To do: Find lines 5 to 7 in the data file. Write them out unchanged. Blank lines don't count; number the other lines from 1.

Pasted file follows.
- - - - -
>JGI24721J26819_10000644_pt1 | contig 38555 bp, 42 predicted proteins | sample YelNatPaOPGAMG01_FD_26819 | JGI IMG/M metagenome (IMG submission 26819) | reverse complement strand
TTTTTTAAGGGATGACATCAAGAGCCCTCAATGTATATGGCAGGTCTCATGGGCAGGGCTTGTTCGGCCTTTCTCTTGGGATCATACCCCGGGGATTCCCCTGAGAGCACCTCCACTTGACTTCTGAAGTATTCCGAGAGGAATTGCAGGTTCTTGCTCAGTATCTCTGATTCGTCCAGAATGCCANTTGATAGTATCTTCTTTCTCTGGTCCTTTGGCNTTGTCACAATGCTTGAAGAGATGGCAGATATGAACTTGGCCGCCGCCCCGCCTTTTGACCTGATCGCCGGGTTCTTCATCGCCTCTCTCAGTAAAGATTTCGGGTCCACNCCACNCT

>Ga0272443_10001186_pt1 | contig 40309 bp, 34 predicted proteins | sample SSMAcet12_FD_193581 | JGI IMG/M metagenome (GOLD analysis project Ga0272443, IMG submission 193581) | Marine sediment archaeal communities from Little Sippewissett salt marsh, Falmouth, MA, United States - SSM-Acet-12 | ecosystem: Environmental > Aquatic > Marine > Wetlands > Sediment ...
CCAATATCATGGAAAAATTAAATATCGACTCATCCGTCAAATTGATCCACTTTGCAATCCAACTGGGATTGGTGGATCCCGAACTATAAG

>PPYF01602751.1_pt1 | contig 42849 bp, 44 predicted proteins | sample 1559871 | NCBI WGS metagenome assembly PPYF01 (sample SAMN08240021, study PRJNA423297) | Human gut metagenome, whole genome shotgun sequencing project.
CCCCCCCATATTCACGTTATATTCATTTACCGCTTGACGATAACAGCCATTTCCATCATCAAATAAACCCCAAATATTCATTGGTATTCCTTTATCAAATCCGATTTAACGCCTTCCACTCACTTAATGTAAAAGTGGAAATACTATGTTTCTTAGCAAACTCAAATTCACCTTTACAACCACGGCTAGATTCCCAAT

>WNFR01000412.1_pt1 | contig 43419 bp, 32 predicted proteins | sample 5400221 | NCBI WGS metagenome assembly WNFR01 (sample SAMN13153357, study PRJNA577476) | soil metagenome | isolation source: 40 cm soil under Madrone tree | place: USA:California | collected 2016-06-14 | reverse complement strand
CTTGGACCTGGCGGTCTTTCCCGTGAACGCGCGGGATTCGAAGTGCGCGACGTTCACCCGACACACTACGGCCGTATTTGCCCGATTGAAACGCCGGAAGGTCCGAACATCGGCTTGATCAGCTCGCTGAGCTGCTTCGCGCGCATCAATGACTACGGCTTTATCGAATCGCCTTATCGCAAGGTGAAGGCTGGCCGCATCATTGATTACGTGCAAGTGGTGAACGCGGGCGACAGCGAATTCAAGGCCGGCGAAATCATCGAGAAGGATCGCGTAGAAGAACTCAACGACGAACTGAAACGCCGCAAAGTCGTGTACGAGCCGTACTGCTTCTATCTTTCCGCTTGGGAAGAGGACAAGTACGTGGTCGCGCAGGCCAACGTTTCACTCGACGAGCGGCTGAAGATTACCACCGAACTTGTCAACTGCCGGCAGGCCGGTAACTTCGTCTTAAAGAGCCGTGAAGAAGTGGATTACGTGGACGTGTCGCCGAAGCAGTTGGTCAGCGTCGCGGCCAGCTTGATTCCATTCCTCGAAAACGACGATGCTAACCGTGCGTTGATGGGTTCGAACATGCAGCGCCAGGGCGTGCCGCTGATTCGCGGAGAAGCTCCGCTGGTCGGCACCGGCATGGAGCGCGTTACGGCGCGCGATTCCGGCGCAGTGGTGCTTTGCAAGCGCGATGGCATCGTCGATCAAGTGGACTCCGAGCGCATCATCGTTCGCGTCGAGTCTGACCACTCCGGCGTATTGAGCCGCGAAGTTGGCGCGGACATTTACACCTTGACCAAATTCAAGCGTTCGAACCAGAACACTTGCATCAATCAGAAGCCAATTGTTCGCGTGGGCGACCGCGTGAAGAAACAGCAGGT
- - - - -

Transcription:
>PPYF01602751.1_pt1 | contig 42849 bp, 44 predicted proteins | sample 1559871 | NCBI WGS metagenome assembly PPYF01 (sample SAMN08240021, study PRJNA423297) | Human gut metagenome, whole genome shotgun sequencing project.
CCCCCCCATATTCACGTTATATTCATTTACCGCTTGACGATAACAGCCATTTCCATCATCAAATAAACCCCAAATATTCATTGGTATTCCTTTATCAAATCCGATTTAACGCCTTCCACTCACTTAATGTAAAAGTGGAAATACTATGTTTCTTAGCAAACTCAAATTCACCTTTACAACCACGGCTAGATTCCCAAT

>WNFR01000412.1_pt1 | contig 43419 bp, 32 predicted proteins | sample 5400221 | NCBI WGS metagenome assembly WNFR01 (sample SAMN13153357, study PRJNA577476) | soil metagenome | isolation source: 40 cm soil under Madrone tree | place: USA:California | collected 2016-06-14 | reverse complement strand